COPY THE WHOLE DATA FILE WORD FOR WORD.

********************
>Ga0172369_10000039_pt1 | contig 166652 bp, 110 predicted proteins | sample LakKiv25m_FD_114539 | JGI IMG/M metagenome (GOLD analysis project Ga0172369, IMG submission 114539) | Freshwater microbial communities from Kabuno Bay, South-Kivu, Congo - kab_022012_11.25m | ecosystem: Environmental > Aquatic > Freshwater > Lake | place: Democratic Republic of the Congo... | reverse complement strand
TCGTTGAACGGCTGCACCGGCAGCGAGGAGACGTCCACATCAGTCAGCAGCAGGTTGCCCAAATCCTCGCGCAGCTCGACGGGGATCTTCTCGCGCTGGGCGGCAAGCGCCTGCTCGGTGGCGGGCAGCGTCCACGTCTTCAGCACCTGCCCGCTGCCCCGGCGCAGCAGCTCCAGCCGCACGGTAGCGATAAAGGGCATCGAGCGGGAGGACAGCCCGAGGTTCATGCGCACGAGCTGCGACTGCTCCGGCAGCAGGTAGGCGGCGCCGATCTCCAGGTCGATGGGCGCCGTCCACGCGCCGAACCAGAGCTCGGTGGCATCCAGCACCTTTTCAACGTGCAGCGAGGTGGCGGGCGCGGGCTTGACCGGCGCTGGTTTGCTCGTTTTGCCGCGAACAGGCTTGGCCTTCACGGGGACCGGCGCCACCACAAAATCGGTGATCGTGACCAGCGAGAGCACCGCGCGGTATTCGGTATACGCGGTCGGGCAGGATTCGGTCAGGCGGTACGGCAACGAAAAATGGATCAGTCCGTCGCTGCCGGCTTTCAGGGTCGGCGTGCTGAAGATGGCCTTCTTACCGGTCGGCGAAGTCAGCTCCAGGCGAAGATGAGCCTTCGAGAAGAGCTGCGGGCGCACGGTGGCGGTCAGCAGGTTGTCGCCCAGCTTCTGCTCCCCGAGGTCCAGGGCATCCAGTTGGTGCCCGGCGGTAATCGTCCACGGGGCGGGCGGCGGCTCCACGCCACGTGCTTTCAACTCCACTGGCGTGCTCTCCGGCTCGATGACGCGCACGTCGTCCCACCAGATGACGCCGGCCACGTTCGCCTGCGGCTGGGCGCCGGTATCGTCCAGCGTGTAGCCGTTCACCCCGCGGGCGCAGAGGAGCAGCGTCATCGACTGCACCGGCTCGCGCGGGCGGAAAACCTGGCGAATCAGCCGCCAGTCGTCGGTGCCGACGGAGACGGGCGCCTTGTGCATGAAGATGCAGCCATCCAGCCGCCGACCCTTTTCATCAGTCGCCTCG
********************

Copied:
>Ga0172369_10000039_pt1 | contig 166652 bp, 110 predicted proteins | sample LakKiv25m_FD_114539 | JGI IMG/M metagenome (GOLD analysis project Ga0172369, IMG submission 114539) | Freshwater microbial communities from Kabuno Bay, South-Kivu, Congo - kab_022012_11.25m | ecosystem: Environmental > Aquatic > Freshwater > Lake | place: Democratic Republic of the Congo... | reverse complement strand
TCGTTGAACGGCTGCACCGGCAGCGAGGAGACGTCCACATCAGTCAGCAGCAGGTTGCCCAAATCCTCGCGCAGCTCGACGGGGATCTTCTCGCGCTGGGCGGCAAGCGCCTGCTCGGTGGCGGGCAGCGTCCACGTCTTCAGCACCTGCCCGCTGCCCCGGCGCAGCAGCTCCAGCCGCACGGTAGCGATAAAGGGCATCGAGCGGGAGGACAGCCCGAGGTTCATGCGCACGAGCTGCGACTGCTCCGGCAGCAGGTAGGCGGCGCCGATCTCCAGGTCGATGGGCGCCGTCCACGCGCCGAACCAGAGCTCGGTGGCATCCAGCACCTTTTCAACGTGCAGCGAGGTGGCGGGCGCGGGCTTGACCGGCGCTGGTTTGCTCGTTTTGCCGCGAACAGGCTTGGCCTTCACGGGGACCGGCGCCACCACAAAATCGGTGATCGTGACCAGCGAGAGCACCGCGCGGTATTCGGTATACGCGGTCGGGCAGGATTCGGTCAGGCGGTACGGCAACGAAAAATGGATCAGTCCGTCGCTGCCGGCTTTCAGGGTCGGCGTGCTGAAGATGGCCTTCTTACCGGTCGGCGAAGTCAGCTCCAGGCGAAGATGAGCCTTCGAGAAGAGCTGCGGGCGCACGGTGGCGGTCAGCAGGTTGTCGCCCAGCTTCTGCTCCCCGAGGTCCAGGGCATCCAGTTGGTGCCCGGCGGTAATCGTCCACGGGGCGGGCGGCGGCTCCACGCCACGTGCTTTCAACTCCACTGGCGTGCTCTCCGGCTCGATGACGCGCACGTCGTCCCACCAGATGACGCCGGCCACGTTCGCCTGCGGCTGGGCGCCGGTATCGTCCAGCGTGTAGCCGTTCACCCCGCGGGCGCAGAGGAGCAGCGTCATCGACTGCACCGGCTCGCGCGGGCGGAAAACCTGGCGAATCAGCCGCCAGTCGTCGGTGCCGACGGAGACGGGCGCCTTGTGCATGAAGATGCAGCCATCCAGCCGCCGACCCTTTTCATCAGTCGCCTCG